Old lambic bottles

I can still remember my first sip of lambic. I was sitting in the tasting room of the Cantillon brewery in Brussels after completing the brewery tour, all eager to try the final product. The shock of actually tasting it was all the greater. It was sour! So sour it almost burned. And what's more, it was thin and tasted of metal and grain. This was lambic?

The reason it tastes so different from other beers is because of how it's produced. Instead of adding a carefully cultivated yeast strain to the wort to make it ferment into beer, the lambic brewers simply blow cold air over the wort to cool it down. Then they tap the beer onto wooden casks and leave them alone for a while. After a couple of weeks fermentation usually starts spontaneously.

The consequence is that brewers have very little control over what sort of bugs go to work on their worts. In practice, they have some measure of control through choosing the time of year that they do this, and various tricks they can play with temperature. One also assumes the bugs living in the casks have a role to play. But essentially, these beers are fermented by a mix of whatever microbes float past in the air, and the microflora inside the casks.

Foam overflowing as gueuze ferments

This is what makes the beers so thin and sour: the wild yeasts produce lots of acid. It seems reasonable to suppose that originally all beer was fermented this way, but that eventually people found some yeasts that made nicer beer than other yeasts, and found a way to keep reusing these yeasts. Brewers using wooden casks can often be heard to praise a specific cask for producing particularly good beer, probably because of the cask's unique microflora. Reusing the yeast is no harder than keeping some of the post-fermentation sludge and throwing it into the next beer, and there's plenty of medieval sources to indicate that people were systematically doing this.

So people eventually found yeasts that didn't make sour beer, and gradually the use of these spread, so that the production of sour beer became less widespread. The exact timing here is difficult to establish, but it's clear that sour beers (of various kinds) were widespread in Europe until at least the 1850s. The ability to brew non-sour beers must have been widespread considerably earlier, but even so, sour beer took a long time to die, for whatever reason.

By 1900 it seems that sour beer was becoming something of a rarity. There was gose, and Berliner Weisse, the lambics (of course) and a few others here and there, but overall, sours were going strong only in Belgium. Why that should be I really have no good answer to. In any case, it didn't last. Eventually pale lager started making inroads in Belgium, too, especially after World War II, and lambic felt the pressure more than the other native beer styles.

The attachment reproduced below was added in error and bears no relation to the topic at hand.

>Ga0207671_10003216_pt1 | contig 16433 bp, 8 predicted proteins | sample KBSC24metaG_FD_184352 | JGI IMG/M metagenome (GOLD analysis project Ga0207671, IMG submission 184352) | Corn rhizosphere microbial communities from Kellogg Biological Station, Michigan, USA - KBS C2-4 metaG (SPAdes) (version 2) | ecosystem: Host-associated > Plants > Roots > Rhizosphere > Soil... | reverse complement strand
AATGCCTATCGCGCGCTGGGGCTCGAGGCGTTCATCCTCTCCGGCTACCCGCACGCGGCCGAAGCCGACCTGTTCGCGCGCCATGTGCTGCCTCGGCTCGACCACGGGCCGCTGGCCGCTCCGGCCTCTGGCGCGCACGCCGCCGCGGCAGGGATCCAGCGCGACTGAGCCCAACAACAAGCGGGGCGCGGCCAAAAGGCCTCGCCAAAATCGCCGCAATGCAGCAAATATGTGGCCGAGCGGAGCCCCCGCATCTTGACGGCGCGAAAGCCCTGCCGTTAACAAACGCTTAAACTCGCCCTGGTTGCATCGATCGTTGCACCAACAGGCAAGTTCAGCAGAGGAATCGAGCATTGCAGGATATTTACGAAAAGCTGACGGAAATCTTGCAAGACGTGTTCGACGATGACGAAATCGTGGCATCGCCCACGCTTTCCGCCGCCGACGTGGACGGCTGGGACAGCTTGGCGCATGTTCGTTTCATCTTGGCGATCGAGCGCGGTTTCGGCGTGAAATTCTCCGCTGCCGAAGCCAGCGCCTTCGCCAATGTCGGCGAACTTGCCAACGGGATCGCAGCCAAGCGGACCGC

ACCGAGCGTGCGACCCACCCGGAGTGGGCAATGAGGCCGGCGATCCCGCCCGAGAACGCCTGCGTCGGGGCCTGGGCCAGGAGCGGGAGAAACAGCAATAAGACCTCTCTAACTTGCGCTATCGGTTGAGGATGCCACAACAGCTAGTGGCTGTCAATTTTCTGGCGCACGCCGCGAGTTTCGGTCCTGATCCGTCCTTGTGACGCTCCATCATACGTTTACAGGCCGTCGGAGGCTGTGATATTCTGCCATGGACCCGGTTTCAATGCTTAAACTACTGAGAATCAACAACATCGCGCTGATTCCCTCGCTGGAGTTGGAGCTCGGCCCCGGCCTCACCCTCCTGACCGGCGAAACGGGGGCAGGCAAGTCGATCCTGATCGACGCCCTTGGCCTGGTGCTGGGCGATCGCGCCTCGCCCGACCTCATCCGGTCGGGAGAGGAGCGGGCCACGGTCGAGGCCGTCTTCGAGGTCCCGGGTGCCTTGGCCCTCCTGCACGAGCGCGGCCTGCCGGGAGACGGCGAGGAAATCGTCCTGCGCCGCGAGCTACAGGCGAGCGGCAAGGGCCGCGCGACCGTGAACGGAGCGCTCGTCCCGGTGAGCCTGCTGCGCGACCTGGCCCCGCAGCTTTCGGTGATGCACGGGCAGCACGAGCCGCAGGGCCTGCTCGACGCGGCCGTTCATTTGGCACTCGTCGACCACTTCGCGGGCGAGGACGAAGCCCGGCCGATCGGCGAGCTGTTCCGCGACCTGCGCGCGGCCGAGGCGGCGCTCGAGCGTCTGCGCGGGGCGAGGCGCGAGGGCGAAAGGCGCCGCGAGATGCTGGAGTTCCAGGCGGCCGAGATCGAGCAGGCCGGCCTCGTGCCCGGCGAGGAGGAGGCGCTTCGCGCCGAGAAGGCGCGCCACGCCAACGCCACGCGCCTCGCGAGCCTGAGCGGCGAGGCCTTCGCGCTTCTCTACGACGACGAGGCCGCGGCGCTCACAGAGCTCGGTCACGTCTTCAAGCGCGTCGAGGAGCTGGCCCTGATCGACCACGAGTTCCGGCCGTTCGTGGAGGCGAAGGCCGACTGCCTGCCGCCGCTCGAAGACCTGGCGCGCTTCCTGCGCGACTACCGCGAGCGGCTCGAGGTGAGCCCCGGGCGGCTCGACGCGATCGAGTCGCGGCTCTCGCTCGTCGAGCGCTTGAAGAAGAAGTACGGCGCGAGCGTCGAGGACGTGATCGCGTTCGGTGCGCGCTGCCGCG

As lambic declined, many of the producers went bankrupt, and many of those who did not started polluting their products with fruit syrup to make it sweet. But some brewers, particularly Jean-Pierre Van Roy (of Cantillon) and Armand Debelder (of Drie Fonteinen) stood firm and refused to cheapen their products. They must have seemed absolutely insane to the commercially minded brewers at the time, but the tide was in fact starting to turn.

Armand Debelder, product in hand

Eventually, the craft brewing revolution started with Michael Jackson and the first US craft brewers, and gradually people woke up to the realization that beer could be more than just cheap swill. As part of this process, appreciation for the unique beer styles of Belgium also grew, and particularly for the most unique of them all: lambic.

Today, the lambic styles are widely regarded as perhaps the very finest beers of all, and the lambic brewers are held in particular veneration by beer enthusiasts world wide. The most highly regarded of all are probably, you guessed it, Cantillon and Drie Fonteinen. And there are even signs that the tide has not just stopped, but even begun to turn, with the establishment of new lambic producers.

As for me, today some of my absolute favourite beers are lambics. The Cantillon Lou Pepe Kriek, for example, has to be one of the best beers ever made. It's sour and thin, of course, but somehow it's so harmonic with grapes, wood, leathery cherry and cheese flavours, as well as long, deep notes of almonds, that I don't mind. They say the almond flavour comes from the cherry stones. If it's that simple I wish every kriek used cherry stones.

As for those of you who haven't tried it yet, I think you should try at least one lambic, and not give up after the first attempt. Hanssens are difficult to find, but their beers are much softer and mellower, without any loss in depth, so I would recommend starting there if you can.

Gueuze from new producer Tilquin, about to be released


Are Gulbrandsen - 2012-01-21 16:35:18

I had a similar first experience visiting the Cantillon brewery/museum in Brussels many years ago. Because of the acidity I felt it was maybe closer to tasting wine. I left the brewery with a full case of assorted beer, which I brought home to Norway.

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